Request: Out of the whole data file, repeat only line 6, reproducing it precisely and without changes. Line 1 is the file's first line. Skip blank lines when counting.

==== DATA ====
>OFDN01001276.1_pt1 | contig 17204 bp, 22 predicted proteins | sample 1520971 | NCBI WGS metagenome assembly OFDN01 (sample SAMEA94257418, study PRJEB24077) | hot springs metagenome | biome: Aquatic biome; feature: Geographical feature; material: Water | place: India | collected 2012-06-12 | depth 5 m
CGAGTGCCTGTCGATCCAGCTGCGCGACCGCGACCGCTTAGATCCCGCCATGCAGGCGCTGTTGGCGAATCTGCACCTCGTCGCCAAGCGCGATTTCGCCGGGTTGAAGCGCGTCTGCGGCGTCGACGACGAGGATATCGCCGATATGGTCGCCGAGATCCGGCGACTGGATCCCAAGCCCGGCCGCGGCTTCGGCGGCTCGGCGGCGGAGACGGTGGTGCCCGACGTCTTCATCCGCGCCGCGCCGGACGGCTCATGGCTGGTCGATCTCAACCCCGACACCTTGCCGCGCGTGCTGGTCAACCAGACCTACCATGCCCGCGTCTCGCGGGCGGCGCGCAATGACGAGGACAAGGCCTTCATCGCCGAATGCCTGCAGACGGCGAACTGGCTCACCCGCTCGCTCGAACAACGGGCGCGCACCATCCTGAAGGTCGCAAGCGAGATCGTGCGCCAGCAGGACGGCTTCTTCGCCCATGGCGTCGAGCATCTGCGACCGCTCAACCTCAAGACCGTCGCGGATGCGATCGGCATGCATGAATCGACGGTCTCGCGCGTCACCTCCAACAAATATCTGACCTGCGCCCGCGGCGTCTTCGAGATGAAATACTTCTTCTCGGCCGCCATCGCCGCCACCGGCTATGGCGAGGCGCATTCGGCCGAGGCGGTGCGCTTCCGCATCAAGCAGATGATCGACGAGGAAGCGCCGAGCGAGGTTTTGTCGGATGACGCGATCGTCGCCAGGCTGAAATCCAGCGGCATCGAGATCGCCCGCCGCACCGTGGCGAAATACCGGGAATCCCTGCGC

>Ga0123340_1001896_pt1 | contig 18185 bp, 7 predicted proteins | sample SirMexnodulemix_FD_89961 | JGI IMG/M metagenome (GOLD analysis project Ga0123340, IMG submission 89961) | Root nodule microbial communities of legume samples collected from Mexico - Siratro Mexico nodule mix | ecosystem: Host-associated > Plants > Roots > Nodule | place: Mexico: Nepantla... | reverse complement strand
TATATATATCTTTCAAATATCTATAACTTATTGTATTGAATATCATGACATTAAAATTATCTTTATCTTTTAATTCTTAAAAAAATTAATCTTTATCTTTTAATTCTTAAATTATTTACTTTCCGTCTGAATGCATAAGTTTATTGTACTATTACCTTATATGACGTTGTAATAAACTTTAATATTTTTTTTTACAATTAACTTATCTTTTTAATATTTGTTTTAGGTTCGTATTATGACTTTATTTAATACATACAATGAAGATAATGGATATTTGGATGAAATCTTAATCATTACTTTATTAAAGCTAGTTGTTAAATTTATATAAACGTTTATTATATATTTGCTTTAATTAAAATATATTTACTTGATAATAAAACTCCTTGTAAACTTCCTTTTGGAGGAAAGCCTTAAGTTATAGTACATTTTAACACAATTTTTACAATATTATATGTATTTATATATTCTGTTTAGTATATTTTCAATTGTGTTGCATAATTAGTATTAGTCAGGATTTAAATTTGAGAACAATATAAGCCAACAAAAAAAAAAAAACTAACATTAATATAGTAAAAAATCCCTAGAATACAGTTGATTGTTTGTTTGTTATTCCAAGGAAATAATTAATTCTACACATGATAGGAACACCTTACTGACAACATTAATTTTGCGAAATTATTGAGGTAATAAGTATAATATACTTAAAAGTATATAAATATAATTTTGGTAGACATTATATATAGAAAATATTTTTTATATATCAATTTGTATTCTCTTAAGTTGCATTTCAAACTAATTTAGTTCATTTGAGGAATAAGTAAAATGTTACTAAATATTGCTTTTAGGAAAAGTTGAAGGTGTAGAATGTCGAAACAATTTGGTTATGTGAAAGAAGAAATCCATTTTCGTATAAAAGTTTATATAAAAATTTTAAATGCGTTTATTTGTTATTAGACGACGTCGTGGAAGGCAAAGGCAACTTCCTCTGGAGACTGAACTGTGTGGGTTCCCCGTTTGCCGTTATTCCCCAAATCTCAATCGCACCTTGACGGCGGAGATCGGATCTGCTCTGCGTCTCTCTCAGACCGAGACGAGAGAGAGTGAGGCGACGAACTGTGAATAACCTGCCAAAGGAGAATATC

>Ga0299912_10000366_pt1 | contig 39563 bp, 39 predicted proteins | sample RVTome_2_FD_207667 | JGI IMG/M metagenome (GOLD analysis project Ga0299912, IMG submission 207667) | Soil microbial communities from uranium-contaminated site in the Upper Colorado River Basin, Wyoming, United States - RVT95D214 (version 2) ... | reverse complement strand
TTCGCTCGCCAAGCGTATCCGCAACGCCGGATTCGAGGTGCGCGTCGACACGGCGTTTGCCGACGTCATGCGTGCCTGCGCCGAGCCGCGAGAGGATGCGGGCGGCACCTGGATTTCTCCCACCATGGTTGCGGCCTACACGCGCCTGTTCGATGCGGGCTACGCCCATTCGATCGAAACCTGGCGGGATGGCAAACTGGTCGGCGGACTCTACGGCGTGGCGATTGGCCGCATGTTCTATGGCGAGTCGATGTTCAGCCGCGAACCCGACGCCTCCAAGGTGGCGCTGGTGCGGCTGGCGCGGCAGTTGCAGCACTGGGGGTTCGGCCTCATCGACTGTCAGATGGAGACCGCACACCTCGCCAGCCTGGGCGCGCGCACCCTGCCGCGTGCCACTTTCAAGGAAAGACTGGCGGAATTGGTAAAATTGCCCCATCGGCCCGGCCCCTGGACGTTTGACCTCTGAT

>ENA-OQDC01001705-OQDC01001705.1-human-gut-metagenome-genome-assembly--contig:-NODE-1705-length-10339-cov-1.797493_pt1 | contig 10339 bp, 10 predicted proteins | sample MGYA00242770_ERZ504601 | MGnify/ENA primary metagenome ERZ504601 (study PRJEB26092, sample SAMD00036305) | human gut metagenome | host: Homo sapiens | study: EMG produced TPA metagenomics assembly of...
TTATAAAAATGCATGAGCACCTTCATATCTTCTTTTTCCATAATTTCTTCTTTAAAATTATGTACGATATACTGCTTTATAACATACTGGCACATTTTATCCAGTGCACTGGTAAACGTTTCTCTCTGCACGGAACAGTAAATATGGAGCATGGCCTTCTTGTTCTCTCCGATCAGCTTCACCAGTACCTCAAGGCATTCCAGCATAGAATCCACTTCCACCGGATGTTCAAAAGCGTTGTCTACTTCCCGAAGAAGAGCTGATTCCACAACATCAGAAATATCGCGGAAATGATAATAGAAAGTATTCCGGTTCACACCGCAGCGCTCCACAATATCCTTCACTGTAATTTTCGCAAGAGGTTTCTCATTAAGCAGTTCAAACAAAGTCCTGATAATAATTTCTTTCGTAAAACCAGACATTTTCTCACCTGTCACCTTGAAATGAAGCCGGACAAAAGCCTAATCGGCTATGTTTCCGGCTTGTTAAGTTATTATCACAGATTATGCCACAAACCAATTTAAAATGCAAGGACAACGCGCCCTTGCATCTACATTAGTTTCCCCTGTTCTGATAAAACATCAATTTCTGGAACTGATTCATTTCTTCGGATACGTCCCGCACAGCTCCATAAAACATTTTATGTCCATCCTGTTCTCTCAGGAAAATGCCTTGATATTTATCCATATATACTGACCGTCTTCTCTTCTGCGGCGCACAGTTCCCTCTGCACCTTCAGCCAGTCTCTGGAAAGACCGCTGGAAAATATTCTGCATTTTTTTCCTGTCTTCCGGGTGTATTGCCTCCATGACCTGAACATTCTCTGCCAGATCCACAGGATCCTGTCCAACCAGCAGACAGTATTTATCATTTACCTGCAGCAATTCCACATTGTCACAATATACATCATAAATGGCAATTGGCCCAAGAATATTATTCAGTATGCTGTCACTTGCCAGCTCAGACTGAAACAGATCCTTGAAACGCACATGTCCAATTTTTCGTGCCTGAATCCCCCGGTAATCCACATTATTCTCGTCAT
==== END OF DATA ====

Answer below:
TTCGCTCGCCAAGCGTATCCGCAACGCCGGATTCGAGGTGCGCGTCGACACGGCGTTTGCCGACGTCATGCGTGCCTGCGCCGAGCCGCGAGAGGATGCGGGCGGCACCTGGATTTCTCCCACCATGGTTGCGGCCTACACGCGCCTGTTCGATGCGGGCTACGCCCATTCGATCGAAACCTGGCGGGATGGCAAACTGGTCGGCGGACTCTACGGCGTGGCGATTGGCCGCATGTTCTATGGCGAGTCGATGTTCAGCCGCGAACCCGACGCCTCCAAGGTGGCGCTGGTGCGGCTGGCGCGGCAGTTGCAGCACTGGGGGTTCGGCCTCATCGACTGTCAGATGGAGACCGCACACCTCGCCAGCCTGGGCGCGCGCACCCTGCCGCGTGCCACTTTCAAGGAAAGACTGGCGGAATTGGTAAAATTGCCCCATCGGCCCGGCCCCTGGACGTTTGACCTCTGAT